The town can’t afford to keep the larger library open as many hours a week as the pre-renovated space without raising taxes or cutting other services. From the beginning the plan for funding the increased operating costs was to raise taxes, but the economy hasn’t exactly bounced back. Now state laws are hitting some of the library’s staunchest supporters – retirees – in their bank accounts. And some Democrats on Town Council seem a little self-conscious about their Republican mindset of making decisions that reshape the town into one that has no room for modest-income residents.
The schedule calls for council to pass a budget tonight, and council has yet to reconcile the numbers. During two work sessions on the budget last week, council members spent a good deal of the time arguing about whether to keep the library open for up to 10 additional hours a week and how to finance it. By the end of the second work session, Wednesday night, they had not reached a consensus. Roger Stancil dug under the sofa cushions to come up with $80,000 of extra revenue from vehicle taxes and about $64,000 more from the county based on its formula for contributing to the library. At $25,000 an hour in library operating expenses, that brings the number of hours per week the library would be open from 58 to almost 64.
The gap could be ameliorated by shifting operating hours – closing the library on Monday, as museums are, and adding those hours to nights and weekends – or tapping volunteers or hiring low-wage workers to handle mundane tasks of re-shelving books that Jim Ward and Sally Greene said are causing professional staff burnout. And those types of solutions might be what library director Susan Brown, hired May 20, comes up with.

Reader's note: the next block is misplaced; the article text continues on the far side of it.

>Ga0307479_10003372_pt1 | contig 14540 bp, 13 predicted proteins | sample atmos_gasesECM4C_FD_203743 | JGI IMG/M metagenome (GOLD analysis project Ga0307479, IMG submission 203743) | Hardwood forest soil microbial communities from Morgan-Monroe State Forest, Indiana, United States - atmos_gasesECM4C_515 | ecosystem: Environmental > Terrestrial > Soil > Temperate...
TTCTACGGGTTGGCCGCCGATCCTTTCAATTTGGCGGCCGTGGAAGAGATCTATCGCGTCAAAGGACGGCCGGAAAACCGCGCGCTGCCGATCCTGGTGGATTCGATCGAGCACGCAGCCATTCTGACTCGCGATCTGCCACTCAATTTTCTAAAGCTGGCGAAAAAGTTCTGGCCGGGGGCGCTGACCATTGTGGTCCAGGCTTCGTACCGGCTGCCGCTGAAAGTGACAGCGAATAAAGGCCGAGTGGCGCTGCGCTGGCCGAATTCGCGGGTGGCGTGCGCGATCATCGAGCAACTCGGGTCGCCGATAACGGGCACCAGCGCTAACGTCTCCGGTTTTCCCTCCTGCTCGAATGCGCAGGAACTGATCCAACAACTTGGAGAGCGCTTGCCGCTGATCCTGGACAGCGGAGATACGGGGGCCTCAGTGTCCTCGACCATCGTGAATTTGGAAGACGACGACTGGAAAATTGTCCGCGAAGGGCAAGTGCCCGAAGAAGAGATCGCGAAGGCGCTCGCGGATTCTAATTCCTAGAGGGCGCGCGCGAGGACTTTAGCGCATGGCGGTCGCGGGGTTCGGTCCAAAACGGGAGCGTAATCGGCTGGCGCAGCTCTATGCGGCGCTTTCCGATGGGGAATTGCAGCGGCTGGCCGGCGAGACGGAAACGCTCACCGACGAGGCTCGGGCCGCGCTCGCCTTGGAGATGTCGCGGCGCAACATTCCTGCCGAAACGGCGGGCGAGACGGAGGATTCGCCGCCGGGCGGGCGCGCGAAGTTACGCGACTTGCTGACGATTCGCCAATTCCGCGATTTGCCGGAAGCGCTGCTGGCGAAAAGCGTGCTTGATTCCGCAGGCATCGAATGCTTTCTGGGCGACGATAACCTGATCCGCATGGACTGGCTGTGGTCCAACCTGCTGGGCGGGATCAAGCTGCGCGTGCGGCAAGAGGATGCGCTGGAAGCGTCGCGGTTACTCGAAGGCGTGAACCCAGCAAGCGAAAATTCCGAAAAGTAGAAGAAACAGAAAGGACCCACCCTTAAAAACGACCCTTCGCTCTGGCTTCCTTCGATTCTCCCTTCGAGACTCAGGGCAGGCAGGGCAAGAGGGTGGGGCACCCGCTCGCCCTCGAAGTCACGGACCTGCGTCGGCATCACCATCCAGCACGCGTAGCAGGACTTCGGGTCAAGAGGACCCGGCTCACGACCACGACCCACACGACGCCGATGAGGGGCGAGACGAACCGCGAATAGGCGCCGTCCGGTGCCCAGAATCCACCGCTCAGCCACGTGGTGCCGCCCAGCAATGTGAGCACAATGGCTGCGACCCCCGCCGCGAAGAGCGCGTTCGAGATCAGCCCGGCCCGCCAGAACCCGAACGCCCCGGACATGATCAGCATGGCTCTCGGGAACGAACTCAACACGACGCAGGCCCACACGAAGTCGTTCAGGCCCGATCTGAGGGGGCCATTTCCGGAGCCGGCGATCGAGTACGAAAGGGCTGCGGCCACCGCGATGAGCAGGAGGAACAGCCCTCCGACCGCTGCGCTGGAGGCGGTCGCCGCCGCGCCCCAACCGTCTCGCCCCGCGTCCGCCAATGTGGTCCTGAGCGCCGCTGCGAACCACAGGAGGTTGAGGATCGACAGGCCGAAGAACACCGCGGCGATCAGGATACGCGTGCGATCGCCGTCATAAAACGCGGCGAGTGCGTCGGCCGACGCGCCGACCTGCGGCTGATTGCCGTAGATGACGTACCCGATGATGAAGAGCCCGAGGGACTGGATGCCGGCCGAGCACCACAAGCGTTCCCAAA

Rather than digging in their heels, council members agreed to give Brown a few months to propose alternatives. (And while she’s cogitating, maybe she could boost the efficacy of those flat-screen TVs in the entryway by posting when and where events are being held in the library.)
Listening to the work session discussions, you’d almost forget that we have bigger fish to fry than keeping the library open 64 vs. 68 hours a week. The Police Crisis Unit is facing its own crisis, of the fiscal variety. The town will need to find $64 million to pay the health-care costs of its retirees over the next 30 years. Fire fighters live in fire stations rife with mold. And we’ve been living paycheck-to-paycheck when it comes to capital improvement projects.
Maybe Donna Bell had a hand in getting council to allow breathing room for other budget priorities. She was arrested last week as part of the Moral Monday protests of decisions made by our state legislature intent on balancing the state budget on the backs of the working and middle classes. Perhaps while waiting to be booked, she had time to reflect on what Chapel Hill considers its priorities.
– Nancy Oates